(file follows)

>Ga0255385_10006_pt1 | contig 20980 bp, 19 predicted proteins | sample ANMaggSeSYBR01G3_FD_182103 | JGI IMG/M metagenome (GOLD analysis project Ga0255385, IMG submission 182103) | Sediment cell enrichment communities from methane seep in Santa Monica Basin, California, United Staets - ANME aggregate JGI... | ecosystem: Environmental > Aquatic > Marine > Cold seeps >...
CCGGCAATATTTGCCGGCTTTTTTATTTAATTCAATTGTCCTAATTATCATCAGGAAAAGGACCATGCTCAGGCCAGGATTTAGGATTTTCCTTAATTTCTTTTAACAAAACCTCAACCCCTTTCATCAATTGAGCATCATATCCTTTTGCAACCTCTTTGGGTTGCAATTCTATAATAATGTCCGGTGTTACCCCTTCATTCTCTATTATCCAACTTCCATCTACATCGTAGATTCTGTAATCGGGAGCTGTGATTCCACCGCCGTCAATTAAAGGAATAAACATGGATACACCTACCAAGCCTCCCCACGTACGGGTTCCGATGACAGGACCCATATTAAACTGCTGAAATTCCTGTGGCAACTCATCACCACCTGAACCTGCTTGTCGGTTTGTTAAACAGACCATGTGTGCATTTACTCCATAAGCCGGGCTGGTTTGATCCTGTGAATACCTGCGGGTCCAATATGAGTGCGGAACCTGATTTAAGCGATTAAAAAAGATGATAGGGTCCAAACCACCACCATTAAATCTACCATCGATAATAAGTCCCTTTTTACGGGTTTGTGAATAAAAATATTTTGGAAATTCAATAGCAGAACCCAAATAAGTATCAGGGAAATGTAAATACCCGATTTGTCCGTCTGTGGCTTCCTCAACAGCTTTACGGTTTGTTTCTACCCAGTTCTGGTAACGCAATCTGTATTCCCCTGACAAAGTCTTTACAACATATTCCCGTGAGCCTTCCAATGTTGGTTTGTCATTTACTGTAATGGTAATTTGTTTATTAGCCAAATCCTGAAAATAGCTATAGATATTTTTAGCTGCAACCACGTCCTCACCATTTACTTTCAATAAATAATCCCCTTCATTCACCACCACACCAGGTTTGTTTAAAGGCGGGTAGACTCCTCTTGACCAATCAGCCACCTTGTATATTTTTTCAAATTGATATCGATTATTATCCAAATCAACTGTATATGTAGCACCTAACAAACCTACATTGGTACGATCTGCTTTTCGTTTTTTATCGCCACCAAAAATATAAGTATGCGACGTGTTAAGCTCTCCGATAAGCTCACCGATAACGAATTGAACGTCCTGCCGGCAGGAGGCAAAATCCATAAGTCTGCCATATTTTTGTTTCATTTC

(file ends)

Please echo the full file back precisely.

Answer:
>Ga0255385_10006_pt1 | contig 20980 bp, 19 predicted proteins | sample ANMaggSeSYBR01G3_FD_182103 | JGI IMG/M metagenome (GOLD analysis project Ga0255385, IMG submission 182103) | Sediment cell enrichment communities from methane seep in Santa Monica Basin, California, United Staets - ANME aggregate JGI... | ecosystem: Environmental > Aquatic > Marine > Cold seeps >...
CCGGCAATATTTGCCGGCTTTTTTATTTAATTCAATTGTCCTAATTATCATCAGGAAAAGGACCATGCTCAGGCCAGGATTTAGGATTTTCCTTAATTTCTTTTAACAAAACCTCAACCCCTTTCATCAATTGAGCATCATATCCTTTTGCAACCTCTTTGGGTTGCAATTCTATAATAATGTCCGGTGTTACCCCTTCATTCTCTATTATCCAACTTCCATCTACATCGTAGATTCTGTAATCGGGAGCTGTGATTCCACCGCCGTCAATTAAAGGAATAAACATGGATACACCTACCAAGCCTCCCCACGTACGGGTTCCGATGACAGGACCCATATTAAACTGCTGAAATTCCTGTGGCAACTCATCACCACCTGAACCTGCTTGTCGGTTTGTTAAACAGACCATGTGTGCATTTACTCCATAAGCCGGGCTGGTTTGATCCTGTGAATACCTGCGGGTCCAATATGAGTGCGGAACCTGATTTAAGCGATTAAAAAAGATGATAGGGTCCAAACCACCACCATTAAATCTACCATCGATAATAAGTCCCTTTTTACGGGTTTGTGAATAAAAATATTTTGGAAATTCAATAGCAGAACCCAAATAAGTATCAGGGAAATGTAAATACCCGATTTGTCCGTCTGTGGCTTCCTCAACAGCTTTACGGTTTGTTTCTACCCAGTTCTGGTAACGCAATCTGTATTCCCCTGACAAAGTCTTTACAACATATTCCCGTGAGCCTTCCAATGTTGGTTTGTCATTTACTGTAATGGTAATTTGTTTATTAGCCAAATCCTGAAAATAGCTATAGATATTTTTAGCTGCAACCACGTCCTCACCATTTACTTTCAATAAATAATCCCCTTCATTCACCACCACACCAGGTTTGTTTAAAGGCGGGTAGACTCCTCTTGACCAATCAGCCACCTTGTATATTTTTTCAAATTGATATCGATTATTATCCAAATCAACTGTATATGTAGCACCTAACAAACCTACATTGGTACGATCTGCTTTTCGTTTTTTATCGCCACCAAAAATATAAGTATGCGACGTGTTAAGCTCTCCGATAAGCTCACCGATAACGAATTGAACGTCCTGCCGGCAGGAGGCAAAATCCATAAGTCTGCCATATTTTTGTTTCATTTC